I took a shot at guessing the Hp from a 2015 800 ETEC since we only have the numbers for a test run with +2 deg timing and nothing for stock timing.
I tried using the difference between pre and post breakin on a 2013, then added it to the 2015 Pre Breakin, but it didn't add up so I canned that idea. The two dyno sheets were from different sleds and on different days, so I suspect the Hp was off from one to the other.
Then I found two dyno sheets done on the same sled on the same day with the only difference of 4 degree timing. So I got creative and halved the difference at each RPM and used those numbers to subtract from a 2015 ETEC Post Breakin curve with +2 deg timing in the hope that it would negate the +2 deg timing and show a more realistic stock timing curve. The same was done with the 2016 curve. I'm not sure if that made sense, so I'll give one example.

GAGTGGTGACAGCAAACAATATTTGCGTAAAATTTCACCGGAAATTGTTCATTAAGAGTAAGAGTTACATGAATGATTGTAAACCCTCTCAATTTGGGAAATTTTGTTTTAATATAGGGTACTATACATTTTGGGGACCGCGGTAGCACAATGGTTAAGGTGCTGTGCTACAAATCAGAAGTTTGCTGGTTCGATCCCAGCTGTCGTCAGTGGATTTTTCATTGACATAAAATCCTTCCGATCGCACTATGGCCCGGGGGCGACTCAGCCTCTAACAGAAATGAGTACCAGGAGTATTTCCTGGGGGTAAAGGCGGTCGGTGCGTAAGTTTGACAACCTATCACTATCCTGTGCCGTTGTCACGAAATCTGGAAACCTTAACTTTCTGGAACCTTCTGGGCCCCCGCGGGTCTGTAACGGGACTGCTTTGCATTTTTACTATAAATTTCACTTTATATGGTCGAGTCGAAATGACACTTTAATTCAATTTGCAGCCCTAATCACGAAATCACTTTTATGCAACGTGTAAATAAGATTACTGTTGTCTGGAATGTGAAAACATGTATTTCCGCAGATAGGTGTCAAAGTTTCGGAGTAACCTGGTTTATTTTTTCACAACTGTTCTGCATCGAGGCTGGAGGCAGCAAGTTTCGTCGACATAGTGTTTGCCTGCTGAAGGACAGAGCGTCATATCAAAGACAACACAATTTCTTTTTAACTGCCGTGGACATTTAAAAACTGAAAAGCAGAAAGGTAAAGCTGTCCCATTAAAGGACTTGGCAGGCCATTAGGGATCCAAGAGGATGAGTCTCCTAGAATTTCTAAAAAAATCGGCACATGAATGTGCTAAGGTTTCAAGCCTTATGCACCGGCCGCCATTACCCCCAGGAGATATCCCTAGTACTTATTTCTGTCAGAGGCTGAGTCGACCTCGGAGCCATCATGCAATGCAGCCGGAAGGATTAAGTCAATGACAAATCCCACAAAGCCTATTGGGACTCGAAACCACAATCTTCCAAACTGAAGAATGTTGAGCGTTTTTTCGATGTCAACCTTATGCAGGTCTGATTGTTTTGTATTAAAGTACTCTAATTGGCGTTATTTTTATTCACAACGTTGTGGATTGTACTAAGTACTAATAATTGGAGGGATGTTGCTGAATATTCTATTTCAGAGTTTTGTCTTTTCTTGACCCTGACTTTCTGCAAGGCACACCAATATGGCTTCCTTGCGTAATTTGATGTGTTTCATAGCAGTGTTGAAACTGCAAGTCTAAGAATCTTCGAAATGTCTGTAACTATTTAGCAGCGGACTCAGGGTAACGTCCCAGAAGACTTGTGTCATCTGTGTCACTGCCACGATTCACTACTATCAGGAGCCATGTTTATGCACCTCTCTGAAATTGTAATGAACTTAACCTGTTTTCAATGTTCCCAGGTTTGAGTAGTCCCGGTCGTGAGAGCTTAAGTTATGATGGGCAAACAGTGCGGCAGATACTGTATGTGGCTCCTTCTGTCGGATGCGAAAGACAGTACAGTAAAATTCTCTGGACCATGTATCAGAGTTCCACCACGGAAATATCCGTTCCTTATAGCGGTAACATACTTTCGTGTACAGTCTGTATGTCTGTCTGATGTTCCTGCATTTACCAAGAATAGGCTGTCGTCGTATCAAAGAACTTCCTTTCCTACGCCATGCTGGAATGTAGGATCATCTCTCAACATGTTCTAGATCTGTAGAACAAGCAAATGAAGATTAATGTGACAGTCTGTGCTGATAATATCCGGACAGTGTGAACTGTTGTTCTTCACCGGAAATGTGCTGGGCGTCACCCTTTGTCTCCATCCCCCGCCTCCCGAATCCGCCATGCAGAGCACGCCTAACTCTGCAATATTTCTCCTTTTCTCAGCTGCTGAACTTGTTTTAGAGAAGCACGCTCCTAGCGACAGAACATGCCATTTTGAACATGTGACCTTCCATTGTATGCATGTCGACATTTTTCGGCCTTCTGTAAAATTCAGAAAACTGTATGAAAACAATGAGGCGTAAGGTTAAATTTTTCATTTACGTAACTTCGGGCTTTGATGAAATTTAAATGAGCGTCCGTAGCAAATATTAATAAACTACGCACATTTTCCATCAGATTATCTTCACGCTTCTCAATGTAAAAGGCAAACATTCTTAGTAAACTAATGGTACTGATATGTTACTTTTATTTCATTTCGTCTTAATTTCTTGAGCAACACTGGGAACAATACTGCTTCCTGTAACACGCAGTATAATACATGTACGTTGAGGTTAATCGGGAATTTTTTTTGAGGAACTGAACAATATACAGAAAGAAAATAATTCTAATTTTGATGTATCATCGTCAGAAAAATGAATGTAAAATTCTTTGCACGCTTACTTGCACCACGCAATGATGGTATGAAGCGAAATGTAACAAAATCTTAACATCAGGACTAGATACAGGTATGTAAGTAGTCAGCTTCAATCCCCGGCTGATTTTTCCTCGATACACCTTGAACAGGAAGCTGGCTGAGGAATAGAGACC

2013 ETEC @ 7900 rpm with +4 deg timing provided +6.4 Hp on one particular sled.
Take half of 6.4 Hp = 3.2 Hp when increasing timing by +2 (just a guess).
Subtract 3.2 Hp from a 2015 ETEC @ 7900 rpm that was tested with +2 deg timing to hopefully get close the Hp with stock timing. The pre production curve for the 800 ETEC gives some clues to see if this simple calculation is in the ball park.
Please remember there is data manipulation to put this graph together, and with the variance between sleds there is a degree of error to be expected. (Edit: Since I first posted the graph I did find a mistake in the 2015 estimate at the top of the curve. The revised graph looks more realistic, and the 2016 estimate has been added.
The aim is only to show the complexity of a 10 Hp increase between the 800 and 850 ETEC, and not knowing which curve to compare with. It does appear that the 850 has a clear 10+ Hp increase from the 800 @ 7900+ rpm, and an even larger increase when compared to an 800 from 2012 to 2013.
Edited by Daag44, 13 May 2016 - 12:14 PM.